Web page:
Court office moving upward
Project manager Glenn Moen, of Minot-based Mattson Construction Co., says that construction on the new Ward County office building is progressing on schedule and that everything is “routine,” with no hiccups to report.
Motorists driving down Third Avenue Southeast may have noticed a concrete wall has sprouted out of the excavated dirt behind the chain-link fence of the site next to Minot Fire Department’s Station 2. That’s because half of the building project has been excavated and workers are now pouring the walls for the north portion of the building.
“We are working on concrete foundations for the building right now,” Moen said.
Rebar can be seen standing up in front of the poured wall, which will be used for the wall forms and moved to the next wall section to be poured. Moen hopes to have the north wing’s walls poured before full-blown winter weather sets in. That will cut down on the wind effect somewhat and make the work, which will continue through the winter, somewhat more bearable.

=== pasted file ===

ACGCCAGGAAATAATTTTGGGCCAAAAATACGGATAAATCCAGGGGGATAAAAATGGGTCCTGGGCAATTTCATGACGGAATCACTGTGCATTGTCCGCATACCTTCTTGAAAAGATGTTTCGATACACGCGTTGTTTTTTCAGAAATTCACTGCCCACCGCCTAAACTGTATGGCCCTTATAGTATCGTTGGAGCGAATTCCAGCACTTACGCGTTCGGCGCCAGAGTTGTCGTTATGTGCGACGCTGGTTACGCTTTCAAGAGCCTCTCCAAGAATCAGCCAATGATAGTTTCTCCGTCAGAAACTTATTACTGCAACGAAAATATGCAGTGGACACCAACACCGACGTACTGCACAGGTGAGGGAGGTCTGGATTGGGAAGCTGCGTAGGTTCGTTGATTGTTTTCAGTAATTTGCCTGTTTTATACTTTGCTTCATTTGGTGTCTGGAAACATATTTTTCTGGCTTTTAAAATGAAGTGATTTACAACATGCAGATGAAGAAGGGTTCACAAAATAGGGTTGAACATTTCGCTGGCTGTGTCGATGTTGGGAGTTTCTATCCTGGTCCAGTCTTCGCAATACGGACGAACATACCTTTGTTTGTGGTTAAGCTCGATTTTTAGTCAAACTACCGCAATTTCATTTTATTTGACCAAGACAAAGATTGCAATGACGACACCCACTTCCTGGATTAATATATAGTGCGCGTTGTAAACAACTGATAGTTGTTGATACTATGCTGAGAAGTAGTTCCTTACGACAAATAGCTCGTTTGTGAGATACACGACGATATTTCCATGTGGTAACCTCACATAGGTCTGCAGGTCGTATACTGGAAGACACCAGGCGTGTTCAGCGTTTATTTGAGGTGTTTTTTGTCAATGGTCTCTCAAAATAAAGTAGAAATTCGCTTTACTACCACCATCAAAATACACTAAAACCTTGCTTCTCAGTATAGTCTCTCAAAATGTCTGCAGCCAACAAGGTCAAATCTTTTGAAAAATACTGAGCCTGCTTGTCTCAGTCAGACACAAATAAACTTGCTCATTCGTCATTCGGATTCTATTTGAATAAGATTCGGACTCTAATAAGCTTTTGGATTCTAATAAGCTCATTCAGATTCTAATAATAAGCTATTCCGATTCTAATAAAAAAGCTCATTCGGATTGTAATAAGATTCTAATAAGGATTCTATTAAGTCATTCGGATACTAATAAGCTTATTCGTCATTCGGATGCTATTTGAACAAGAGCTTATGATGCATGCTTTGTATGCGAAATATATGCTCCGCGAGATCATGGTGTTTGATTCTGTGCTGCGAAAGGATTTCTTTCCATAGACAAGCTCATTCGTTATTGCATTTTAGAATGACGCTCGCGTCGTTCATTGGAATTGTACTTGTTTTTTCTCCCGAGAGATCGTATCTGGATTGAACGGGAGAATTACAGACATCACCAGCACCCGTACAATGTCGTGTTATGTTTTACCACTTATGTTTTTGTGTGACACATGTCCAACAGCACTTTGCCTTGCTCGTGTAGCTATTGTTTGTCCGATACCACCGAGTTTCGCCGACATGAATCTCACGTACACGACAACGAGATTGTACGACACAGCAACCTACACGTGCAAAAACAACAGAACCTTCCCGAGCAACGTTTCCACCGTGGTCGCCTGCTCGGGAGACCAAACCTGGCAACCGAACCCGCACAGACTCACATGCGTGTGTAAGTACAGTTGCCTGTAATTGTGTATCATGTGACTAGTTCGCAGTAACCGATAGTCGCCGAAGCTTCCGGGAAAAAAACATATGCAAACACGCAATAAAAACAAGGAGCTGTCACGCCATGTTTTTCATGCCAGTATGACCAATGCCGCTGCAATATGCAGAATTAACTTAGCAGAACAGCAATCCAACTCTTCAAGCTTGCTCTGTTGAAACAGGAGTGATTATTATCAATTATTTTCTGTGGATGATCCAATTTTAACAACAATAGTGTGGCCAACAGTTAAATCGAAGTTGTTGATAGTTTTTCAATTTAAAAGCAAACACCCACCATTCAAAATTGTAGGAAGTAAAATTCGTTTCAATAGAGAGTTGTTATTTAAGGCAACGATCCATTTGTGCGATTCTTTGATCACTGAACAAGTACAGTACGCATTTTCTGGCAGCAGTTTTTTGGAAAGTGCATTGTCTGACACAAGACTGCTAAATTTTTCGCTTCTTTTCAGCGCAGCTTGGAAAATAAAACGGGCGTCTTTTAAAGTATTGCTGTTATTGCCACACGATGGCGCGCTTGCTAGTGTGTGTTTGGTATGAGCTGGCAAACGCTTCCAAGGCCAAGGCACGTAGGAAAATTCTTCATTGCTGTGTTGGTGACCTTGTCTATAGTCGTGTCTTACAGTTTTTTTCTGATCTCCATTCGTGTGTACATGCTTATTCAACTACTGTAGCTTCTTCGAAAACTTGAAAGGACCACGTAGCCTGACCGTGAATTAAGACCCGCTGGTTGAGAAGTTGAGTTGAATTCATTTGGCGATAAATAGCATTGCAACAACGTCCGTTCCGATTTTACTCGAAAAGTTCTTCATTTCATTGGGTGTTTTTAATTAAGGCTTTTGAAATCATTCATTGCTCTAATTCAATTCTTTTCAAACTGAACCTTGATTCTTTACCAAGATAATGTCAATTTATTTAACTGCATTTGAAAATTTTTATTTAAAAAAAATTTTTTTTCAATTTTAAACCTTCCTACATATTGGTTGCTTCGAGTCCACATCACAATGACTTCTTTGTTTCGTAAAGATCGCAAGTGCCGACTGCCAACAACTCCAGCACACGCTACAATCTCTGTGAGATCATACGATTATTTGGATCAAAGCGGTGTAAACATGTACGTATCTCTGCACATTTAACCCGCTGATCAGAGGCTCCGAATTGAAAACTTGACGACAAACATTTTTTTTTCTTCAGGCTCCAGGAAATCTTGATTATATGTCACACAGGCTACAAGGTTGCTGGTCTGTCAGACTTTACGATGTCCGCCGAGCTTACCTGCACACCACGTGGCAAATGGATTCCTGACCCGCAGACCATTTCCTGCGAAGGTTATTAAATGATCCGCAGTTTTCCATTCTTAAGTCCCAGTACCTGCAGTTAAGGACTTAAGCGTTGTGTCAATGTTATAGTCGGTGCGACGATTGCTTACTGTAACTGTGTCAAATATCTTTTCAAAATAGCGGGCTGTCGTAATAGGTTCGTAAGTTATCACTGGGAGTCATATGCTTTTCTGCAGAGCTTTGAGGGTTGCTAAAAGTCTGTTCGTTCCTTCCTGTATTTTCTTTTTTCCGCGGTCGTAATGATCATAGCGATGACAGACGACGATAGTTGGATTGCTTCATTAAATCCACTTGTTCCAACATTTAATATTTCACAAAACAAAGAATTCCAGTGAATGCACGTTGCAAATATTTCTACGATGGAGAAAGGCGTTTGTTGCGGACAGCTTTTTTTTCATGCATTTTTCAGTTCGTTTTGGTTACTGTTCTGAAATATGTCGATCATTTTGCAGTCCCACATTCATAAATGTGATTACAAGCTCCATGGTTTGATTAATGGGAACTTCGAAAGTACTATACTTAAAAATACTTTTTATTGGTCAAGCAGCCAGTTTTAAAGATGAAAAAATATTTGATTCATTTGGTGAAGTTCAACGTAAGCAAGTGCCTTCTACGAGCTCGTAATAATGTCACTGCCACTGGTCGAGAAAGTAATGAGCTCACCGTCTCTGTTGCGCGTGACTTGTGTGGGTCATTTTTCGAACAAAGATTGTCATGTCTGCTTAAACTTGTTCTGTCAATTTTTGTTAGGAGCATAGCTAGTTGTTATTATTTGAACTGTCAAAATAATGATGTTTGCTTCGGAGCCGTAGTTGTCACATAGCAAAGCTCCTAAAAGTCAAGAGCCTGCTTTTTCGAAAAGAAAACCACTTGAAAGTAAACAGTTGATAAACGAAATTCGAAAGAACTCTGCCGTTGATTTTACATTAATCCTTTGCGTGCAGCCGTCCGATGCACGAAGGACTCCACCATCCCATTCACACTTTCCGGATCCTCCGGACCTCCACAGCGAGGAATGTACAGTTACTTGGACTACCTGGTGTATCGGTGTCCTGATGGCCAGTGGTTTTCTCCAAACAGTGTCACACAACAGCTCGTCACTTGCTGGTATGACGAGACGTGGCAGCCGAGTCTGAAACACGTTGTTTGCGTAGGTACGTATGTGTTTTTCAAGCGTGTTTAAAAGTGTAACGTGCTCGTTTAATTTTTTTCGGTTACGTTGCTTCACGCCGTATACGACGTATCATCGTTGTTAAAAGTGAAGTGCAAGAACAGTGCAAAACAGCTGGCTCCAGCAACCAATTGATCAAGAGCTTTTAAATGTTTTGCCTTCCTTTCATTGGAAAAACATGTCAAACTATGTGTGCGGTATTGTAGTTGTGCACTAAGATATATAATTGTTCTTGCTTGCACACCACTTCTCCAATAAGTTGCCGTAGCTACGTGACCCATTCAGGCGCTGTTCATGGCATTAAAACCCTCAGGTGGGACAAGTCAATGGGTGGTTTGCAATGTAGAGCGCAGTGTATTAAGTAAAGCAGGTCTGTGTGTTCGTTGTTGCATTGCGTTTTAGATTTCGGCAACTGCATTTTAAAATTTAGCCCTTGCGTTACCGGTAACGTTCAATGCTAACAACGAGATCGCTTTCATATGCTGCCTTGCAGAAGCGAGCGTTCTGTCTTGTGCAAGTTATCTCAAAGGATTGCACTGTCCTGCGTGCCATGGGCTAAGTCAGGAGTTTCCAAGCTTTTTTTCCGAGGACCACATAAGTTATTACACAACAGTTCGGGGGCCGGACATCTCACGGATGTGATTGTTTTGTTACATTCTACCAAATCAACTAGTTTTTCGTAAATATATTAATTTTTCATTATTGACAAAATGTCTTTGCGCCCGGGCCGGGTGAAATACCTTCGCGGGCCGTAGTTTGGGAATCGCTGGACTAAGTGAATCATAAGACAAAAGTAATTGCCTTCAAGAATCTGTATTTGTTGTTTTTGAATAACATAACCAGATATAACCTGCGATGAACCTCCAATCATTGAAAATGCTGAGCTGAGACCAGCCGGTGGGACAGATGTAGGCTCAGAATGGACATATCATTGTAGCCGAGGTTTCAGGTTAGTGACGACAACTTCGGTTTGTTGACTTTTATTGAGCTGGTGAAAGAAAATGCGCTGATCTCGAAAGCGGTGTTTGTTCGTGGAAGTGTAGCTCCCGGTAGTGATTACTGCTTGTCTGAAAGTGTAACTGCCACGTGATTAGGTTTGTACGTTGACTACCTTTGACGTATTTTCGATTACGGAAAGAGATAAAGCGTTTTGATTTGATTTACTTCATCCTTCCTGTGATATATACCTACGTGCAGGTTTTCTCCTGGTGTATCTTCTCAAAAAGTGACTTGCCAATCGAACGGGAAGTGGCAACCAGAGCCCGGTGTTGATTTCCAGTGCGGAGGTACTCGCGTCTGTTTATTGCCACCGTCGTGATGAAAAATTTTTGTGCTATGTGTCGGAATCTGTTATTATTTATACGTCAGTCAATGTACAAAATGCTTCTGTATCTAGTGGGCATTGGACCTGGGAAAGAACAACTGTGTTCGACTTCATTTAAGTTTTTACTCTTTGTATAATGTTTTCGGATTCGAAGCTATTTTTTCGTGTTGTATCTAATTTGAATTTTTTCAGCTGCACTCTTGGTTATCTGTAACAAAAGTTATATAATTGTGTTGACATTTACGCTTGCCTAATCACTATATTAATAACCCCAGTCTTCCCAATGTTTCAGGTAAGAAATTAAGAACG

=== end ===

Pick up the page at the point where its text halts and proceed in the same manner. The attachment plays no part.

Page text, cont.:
“When it gets extremely cold, we stop,” Moen said. “But, no, we work through the winter.”
Construction of those walls is being sequenced with the movement of certain utilities.
Montana-Dakota Utilities Co. has already moved a gas line away from the project and has replotted a section of land northeast of the project site for their services.
As for what remains of semi-decent weather this year, Moen said that they hope to “continue with foundations and water proofing and backfilling.”
The backfilling will be done with the mound of dirt in the Canadian Pacific parking lot leased by the county next to the East Burdick Expressway and Valley Street intersection. The company has been collecting dirt there throughout excavation.
Moen said that excavation won’t begin on the south wing, or the wing closest to the Ward County Courthouse, until next spring because the cold weather of winter will make the ground too firm to work on.
The north wing may have been the wing to start on, though, because the south wing of the building’s internal wall will be rounded and it takes more time to pour a rounded wall than it does to pour a straight wall.
“Right now we’re just pouring foundations, it’s kind of routine,” Moen said of the project.